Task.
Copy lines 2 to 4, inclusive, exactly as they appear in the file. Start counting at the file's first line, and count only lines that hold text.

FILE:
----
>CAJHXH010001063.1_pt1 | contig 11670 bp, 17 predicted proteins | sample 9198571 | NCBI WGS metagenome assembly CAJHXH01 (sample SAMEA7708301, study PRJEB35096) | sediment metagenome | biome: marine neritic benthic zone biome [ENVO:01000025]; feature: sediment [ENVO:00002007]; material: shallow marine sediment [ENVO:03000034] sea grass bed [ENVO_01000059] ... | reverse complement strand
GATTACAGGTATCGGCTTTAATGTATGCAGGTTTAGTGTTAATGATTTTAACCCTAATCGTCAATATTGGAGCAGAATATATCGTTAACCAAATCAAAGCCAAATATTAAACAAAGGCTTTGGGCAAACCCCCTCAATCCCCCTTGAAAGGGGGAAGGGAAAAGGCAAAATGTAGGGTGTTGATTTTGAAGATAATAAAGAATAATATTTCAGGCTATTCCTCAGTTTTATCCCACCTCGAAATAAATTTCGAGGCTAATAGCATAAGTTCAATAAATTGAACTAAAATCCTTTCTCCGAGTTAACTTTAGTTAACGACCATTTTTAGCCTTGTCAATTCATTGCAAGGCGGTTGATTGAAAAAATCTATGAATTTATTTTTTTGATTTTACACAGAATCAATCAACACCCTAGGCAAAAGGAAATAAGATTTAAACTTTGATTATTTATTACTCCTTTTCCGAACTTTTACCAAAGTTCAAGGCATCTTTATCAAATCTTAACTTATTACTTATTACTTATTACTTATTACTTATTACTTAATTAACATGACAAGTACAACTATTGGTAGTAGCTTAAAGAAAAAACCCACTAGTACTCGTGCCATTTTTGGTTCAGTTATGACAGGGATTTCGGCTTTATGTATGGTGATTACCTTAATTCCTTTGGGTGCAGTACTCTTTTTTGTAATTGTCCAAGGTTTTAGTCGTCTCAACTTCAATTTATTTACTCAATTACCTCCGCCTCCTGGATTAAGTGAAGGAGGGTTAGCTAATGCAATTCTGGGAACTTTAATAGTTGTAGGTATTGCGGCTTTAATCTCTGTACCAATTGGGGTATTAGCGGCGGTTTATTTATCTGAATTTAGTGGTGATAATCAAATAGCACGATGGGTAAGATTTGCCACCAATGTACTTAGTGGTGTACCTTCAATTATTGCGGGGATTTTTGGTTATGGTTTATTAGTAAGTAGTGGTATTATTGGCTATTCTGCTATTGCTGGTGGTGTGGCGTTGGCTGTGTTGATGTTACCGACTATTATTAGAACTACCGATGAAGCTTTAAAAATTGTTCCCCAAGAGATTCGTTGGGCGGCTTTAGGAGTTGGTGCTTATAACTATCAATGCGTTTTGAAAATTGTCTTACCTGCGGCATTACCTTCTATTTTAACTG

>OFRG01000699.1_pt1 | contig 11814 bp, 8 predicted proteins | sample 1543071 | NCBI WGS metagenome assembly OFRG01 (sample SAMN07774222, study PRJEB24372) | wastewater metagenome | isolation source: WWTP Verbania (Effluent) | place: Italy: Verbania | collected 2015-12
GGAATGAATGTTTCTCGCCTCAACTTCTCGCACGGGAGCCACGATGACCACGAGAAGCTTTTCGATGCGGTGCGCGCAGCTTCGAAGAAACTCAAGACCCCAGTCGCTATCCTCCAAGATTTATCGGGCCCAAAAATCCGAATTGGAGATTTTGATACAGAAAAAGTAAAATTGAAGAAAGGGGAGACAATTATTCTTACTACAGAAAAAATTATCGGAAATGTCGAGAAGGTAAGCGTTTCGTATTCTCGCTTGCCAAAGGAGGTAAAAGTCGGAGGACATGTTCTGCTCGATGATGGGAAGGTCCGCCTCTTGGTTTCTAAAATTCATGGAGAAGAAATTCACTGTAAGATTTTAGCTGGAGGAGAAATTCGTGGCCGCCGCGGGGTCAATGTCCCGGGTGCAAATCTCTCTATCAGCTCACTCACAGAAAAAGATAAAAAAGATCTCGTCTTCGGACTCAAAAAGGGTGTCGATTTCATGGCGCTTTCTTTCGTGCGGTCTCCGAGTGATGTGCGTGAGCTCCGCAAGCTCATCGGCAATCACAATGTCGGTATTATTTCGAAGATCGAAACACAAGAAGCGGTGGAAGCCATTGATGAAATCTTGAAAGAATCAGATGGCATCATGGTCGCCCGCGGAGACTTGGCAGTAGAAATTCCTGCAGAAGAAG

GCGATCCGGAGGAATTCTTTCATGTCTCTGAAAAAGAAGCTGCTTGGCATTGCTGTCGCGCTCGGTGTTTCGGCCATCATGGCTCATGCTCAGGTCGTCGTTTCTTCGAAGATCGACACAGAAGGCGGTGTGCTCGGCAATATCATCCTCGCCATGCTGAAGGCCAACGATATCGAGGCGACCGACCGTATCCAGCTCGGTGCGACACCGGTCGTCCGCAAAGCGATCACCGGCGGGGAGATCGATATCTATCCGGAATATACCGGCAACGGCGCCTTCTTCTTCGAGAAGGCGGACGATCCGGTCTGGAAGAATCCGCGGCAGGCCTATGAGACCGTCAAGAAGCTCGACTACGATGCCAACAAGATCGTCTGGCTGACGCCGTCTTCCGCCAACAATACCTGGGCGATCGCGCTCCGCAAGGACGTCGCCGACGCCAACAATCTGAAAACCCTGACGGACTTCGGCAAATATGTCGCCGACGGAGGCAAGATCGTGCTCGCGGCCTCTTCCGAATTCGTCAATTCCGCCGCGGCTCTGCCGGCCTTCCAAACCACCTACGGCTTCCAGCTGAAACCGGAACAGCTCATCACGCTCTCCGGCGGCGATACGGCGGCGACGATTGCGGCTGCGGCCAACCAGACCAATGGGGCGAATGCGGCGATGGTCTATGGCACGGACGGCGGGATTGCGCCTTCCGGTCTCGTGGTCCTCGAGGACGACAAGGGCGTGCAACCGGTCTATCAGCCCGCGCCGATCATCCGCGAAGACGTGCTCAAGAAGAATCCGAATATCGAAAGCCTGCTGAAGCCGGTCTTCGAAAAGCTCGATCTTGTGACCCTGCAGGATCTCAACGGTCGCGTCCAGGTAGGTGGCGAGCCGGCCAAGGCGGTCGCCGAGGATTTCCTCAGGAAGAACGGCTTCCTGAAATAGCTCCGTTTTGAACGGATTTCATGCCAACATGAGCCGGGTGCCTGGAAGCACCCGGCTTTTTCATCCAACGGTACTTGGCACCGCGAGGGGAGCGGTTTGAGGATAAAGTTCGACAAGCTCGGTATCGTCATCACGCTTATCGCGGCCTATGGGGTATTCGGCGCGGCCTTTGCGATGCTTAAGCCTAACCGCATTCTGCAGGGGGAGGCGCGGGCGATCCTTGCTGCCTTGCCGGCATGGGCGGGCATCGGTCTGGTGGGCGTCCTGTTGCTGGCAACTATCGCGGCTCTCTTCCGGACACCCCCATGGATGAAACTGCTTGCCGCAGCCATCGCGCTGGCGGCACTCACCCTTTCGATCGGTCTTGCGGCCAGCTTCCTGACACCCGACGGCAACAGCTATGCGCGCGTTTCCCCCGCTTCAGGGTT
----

GATTACAGGTATCGGCTTTAATGTATGCAGGTTTAGTGTTAATGATTTTAACCCTAATCGTCAATATTGGAGCAGAATATATCGTTAACCAAATCAAAGCCAAATATTAAACAAAGGCTTTGGGCAAACCCCCTCAATCCCCCTTGAAAGGGGGAAGGGAAAAGGCAAAATGTAGGGTGTTGATTTTGAAGATAATAAAGAATAATATTTCAGGCTATTCCTCAGTTTTATCCCACCTCGAAATAAATTTCGAGGCTAATAGCATAAGTTCAATAAATTGAACTAAAATCCTTTCTCCGAGTTAACTTTAGTTAACGACCATTTTTAGCCTTGTCAATTCATTGCAAGGCGGTTGATTGAAAAAATCTATGAATTTATTTTTTTGATTTTACACAGAATCAATCAACACCCTAGGCAAAAGGAAATAAGATTTAAACTTTGATTATTTATTACTCCTTTTCCGAACTTTTACCAAAGTTCAAGGCATCTTTATCAAATCTTAACTTATTACTTATTACTTATTACTTATTACTTATTACTTAATTAACATGACAAGTACAACTATTGGTAGTAGCTTAAAGAAAAAACCCACTAGTACTCGTGCCATTTTTGGTTCAGTTATGACAGGGATTTCGGCTTTATGTATGGTGATTACCTTAATTCCTTTGGGTGCAGTACTCTTTTTTGTAATTGTCCAAGGTTTTAGTCGTCTCAACTTCAATTTATTTACTCAATTACCTCCGCCTCCTGGATTAAGTGAAGGAGGGTTAGCTAATGCAATTCTGGGAACTTTAATAGTTGTAGGTATTGCGGCTTTAATCTCTGTACCAATTGGGGTATTAGCGGCGGTTTATTTATCTGAATTTAGTGGTGATAATCAAATAGCACGATGGGTAAGATTTGCCACCAATGTACTTAGTGGTGTACCTTCAATTATTGCGGGGATTTTTGGTTATGGTTTATTAGTAAGTAGTGGTATTATTGGCTATTCTGCTATTGCTGGTGGTGTGGCGTTGGCTGTGTTGATGTTACCGACTATTATTAGAACTACCGATGAAGCTTTAAAAATTGTTCCCCAAGAGATTCGTTGGGCGGCTTTAGGAGTTGGTGCTTATAACTATCAATGCGTTTTGAAAATTGTCTTACCTGCGGCATTACCTTCTATTTTAACTG

>OFRG01000699.1_pt1 | contig 11814 bp, 8 predicted proteins | sample 1543071 | NCBI WGS metagenome assembly OFRG01 (sample SAMN07774222, study PRJEB24372) | wastewater metagenome | isolation source: WWTP Verbania (Effluent) | place: Italy: Verbania | collected 2015-12
GGAATGAATGTTTCTCGCCTCAACTTCTCGCACGGGAGCCACGATGACCACGAGAAGCTTTTCGATGCGGTGCGCGCAGCTTCGAAGAAACTCAAGACCCCAGTCGCTATCCTCCAAGATTTATCGGGCCCAAAAATCCGAATTGGAGATTTTGATACAGAAAAAGTAAAATTGAAGAAAGGGGAGACAATTATTCTTACTACAGAAAAAATTATCGGAAATGTCGAGAAGGTAAGCGTTTCGTATTCTCGCTTGCCAAAGGAGGTAAAAGTCGGAGGACATGTTCTGCTCGATGATGGGAAGGTCCGCCTCTTGGTTTCTAAAATTCATGGAGAAGAAATTCACTGTAAGATTTTAGCTGGAGGAGAAATTCGTGGCCGCCGCGGGGTCAATGTCCCGGGTGCAAATCTCTCTATCAGCTCACTCACAGAAAAAGATAAAAAAGATCTCGTCTTCGGACTCAAAAAGGGTGTCGATTTCATGGCGCTTTCTTTCGTGCGGTCTCCGAGTGATGTGCGTGAGCTCCGCAAGCTCATCGGCAATCACAATGTCGGTATTATTTCGAAGATCGAAACACAAGAAGCGGTGGAAGCCATTGATGAAATCTTGAAAGAATCAGATGGCATCATGGTCGCCCGCGGAGACTTGGCAGTAGAAATTCCTGCAGAAGAAG